Libby Clegg on staying composed for Glasgow 2014

Libby Clegg runs with her guide Mikail Huggins in the 100m event during the London 2012 Paralympics. Picture: AFP/Getty

Libby Clegg runs with her guide Mikail Huggins in the 100m event during the London 2012 Paralympics. Picture: AFP/Getty

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NOT long to wait now. For years we have regarded 23 July, 2014, the date of the Commonwealth Games opening ceremony, as some distant event. But not any more.

It’s this month now, just weeks away, and many athletes will spend a lot of time in the coming weeks trying to remain calm and ensuring that every aspect of their preparation goes smoothly.

It does all feel that it’s come round very quickly, but even so, I don’t feel nervous yet. Perhaps it’s because I have a couple of races to focus on first before my mind turns to the Games, or maybe my previous experience of big events like the Paralympics helps. But be that as it may, I’m sure the nerves will start to make themselves felt soon.

My guide, Mikail Huggins, and I raced in Berlin recently and it went fairly well – it was only my second race of the season, so I didn’t expect too much. The dominant feeling was simply that it was just good to race again.

From now on, obviously, I’ll be putting a lot more pressure on myself. I’ve got a low-key league meeting in Loughborough this weekend, racing against fully-sighted athletes, and then it’s on to the Diamond League in Glasgow next weekend.

That will be an excellent opportunity not only to measure my form against that of some of my main rivals, but also to get to know Hampden and how everything will work at the Games. It may sound silly to people who have not competed at this level, but apparently minor matters such as getting to know where the toilets are located can in fact be very important.

Think of it as your first day in a new office. You want to know where everything is, you want to know how long it takes to get from one part of the complex to another, and you need to know where the toilets are. Until you have that information, you can feel anxious, and that can detract from your performance.

I know that I’ll be up against a couple of Great Britain team-mates in the Diamond League, but in general I never know who I’m due to race against – and I never make any attempt to find out. I know what I need to do myself, and in a 100-metre race there’s not exactly any time for tactics in any case, so I always just concentrate on my own preparation.

Mikail and I tend to do our own things in the warm-up, because I like to be in my own space and have time to make sure I’m in the best frame of mind. He knows me really well now, so there’s no need for any last-minute discussions or rehearsals. While I’m easy about who I’ll be racing against, he’s really excited, because his step-brother is a guide runner with the England team. They have a friendly rivalry, which might just get that bit more serious in the coming weeks.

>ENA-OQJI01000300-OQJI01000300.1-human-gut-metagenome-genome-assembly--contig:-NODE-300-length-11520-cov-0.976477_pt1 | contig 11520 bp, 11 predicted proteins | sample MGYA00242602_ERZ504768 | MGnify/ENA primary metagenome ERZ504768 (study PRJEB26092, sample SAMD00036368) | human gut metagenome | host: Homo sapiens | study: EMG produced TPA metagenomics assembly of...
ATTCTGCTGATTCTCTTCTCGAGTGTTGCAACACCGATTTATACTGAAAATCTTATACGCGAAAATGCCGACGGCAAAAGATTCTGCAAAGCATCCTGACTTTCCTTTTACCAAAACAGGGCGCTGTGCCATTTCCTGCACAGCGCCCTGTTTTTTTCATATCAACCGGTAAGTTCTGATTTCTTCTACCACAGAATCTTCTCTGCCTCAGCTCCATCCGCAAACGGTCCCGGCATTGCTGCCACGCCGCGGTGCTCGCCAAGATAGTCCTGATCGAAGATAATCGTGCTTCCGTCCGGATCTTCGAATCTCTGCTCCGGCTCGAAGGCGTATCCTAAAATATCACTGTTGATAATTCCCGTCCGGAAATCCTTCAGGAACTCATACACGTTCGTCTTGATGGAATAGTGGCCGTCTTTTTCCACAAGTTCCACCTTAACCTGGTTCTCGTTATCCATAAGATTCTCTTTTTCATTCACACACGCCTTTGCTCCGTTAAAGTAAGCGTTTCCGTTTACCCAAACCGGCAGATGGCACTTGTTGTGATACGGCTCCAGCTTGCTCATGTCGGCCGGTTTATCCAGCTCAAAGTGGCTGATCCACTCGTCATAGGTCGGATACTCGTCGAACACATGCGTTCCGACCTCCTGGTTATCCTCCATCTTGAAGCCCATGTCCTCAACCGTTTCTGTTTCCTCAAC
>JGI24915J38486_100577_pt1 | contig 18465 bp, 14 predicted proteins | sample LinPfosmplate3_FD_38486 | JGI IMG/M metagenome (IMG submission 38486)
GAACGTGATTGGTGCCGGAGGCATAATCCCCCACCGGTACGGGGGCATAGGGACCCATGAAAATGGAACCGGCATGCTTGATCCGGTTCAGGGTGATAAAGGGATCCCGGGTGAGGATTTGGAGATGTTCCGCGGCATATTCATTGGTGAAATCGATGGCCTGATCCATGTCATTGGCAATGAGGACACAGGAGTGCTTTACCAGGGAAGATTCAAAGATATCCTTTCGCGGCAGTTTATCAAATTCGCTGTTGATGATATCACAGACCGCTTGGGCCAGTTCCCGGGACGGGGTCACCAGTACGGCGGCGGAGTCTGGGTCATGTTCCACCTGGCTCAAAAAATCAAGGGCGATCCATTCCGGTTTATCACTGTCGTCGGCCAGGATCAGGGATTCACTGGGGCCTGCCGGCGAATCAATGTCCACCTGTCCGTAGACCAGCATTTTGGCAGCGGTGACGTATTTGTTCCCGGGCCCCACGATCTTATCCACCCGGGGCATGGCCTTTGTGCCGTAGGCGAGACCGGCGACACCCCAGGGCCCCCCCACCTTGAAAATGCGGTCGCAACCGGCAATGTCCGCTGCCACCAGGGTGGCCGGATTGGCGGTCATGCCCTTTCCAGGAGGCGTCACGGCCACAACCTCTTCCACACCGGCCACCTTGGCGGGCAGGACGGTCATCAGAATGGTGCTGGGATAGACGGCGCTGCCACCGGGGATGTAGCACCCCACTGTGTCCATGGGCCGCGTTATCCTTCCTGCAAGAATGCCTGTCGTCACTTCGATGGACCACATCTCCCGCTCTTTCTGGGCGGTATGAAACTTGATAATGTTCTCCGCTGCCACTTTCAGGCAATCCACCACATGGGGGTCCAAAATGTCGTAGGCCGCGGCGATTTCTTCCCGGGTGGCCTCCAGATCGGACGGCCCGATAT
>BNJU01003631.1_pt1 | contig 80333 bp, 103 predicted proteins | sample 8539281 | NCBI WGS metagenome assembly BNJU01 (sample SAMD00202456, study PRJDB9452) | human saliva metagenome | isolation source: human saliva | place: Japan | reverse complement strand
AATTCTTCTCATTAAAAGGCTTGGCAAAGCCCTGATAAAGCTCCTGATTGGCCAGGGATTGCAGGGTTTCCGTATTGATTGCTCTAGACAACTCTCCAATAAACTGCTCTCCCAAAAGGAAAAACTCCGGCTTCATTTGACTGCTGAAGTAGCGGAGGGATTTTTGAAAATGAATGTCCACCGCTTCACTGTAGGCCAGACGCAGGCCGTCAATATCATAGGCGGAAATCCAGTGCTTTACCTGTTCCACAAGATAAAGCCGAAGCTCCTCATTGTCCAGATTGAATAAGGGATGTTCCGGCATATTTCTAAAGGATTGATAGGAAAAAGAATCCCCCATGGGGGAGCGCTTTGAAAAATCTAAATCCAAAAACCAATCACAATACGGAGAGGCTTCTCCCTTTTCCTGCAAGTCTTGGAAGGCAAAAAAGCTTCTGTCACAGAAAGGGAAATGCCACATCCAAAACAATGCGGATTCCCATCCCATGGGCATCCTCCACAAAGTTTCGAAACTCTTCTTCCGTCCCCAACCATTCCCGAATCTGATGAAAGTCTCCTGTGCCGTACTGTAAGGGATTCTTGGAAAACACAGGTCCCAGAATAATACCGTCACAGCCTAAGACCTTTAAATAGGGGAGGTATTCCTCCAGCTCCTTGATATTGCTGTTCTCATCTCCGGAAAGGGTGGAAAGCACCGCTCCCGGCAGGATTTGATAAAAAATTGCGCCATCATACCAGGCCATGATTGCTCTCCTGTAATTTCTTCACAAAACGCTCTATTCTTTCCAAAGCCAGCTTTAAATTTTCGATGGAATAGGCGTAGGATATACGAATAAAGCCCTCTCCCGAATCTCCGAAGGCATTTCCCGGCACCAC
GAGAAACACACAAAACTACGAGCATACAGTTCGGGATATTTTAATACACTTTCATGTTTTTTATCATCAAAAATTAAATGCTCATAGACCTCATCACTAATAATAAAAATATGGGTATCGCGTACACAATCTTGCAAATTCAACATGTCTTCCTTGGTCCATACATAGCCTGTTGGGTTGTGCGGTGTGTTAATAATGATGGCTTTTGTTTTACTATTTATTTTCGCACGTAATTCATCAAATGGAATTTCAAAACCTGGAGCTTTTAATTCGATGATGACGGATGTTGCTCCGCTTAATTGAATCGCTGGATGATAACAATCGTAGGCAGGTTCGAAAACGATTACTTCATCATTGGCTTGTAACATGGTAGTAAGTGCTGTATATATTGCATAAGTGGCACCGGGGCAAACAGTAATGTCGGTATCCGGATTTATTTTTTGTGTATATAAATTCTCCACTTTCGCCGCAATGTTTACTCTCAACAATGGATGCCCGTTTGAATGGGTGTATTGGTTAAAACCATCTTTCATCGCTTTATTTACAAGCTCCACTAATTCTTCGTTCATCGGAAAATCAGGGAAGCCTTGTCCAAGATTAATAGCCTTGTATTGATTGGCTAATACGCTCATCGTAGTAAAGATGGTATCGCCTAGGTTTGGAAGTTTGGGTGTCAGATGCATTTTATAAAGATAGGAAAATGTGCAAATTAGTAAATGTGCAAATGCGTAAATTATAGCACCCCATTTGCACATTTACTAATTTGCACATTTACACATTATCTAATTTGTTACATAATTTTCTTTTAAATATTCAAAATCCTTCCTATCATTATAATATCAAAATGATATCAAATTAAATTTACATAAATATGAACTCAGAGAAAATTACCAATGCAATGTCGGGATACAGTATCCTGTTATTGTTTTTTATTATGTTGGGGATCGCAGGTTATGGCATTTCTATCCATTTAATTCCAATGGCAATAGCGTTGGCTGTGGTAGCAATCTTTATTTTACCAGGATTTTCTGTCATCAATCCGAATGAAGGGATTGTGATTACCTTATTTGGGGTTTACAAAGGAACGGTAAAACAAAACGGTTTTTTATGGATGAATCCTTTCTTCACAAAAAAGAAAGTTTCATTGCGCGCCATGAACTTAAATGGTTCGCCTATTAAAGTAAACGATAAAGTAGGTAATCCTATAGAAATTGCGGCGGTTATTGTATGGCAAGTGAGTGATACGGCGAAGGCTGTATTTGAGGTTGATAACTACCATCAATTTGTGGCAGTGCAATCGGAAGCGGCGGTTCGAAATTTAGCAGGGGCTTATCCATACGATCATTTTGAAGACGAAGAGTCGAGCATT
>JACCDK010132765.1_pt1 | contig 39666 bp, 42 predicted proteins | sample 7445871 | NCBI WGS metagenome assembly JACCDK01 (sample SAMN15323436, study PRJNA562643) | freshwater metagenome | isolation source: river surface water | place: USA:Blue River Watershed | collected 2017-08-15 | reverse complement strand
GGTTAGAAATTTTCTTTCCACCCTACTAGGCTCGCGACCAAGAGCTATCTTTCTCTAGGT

Away from the track, I was sad to hear that my old school was leaving the site where I have so many happy memories. I had a fantastic experience at the Royal Blind School at Craigmillar Park in Edinburgh, and they really helped me develop as a person.

The school will still exist on a different campus in Morningside, but all my memories are of that old building in the Grange, and I was sorry that my work commitments in Loughborough prevented me from travelling up to to Scotland to be there for the final day. I began my education in a mainstream school, where I felt isolated and ignored, and I felt a world of difference when I moved to the Royal Blind School.

There has been a massive push for kids with needs like mine to go into mainstream education, and provided the facilities are all there, that can be a good thing. But for me, at the time, there was nothing like the help, both educational and personal, that I got in the Royal Blind School.

In fact, when I was there I had the best of both worlds, because I joined a mainstream athletics club – Edinburgh City, or Edinburgh Woollen Mill as it was called then. I was a middle-distance runner then and I really enjoyed being part of the club.

The spirit there was an example of how good morale can benefit everyone, and I hope I can remember that example and continue to learn from it when we all get together as Team Scotland in just a few days’ time.

• Support SSE Home Nation ambassador Libby Clegg and her team-mates ahead of the 2014 Glasgow Commonwealth Games by tweeting #GOSCOTLAND, and by doing so help fund the next generation of athletes in your community. Follow @ScottishHydro to keep up to date.

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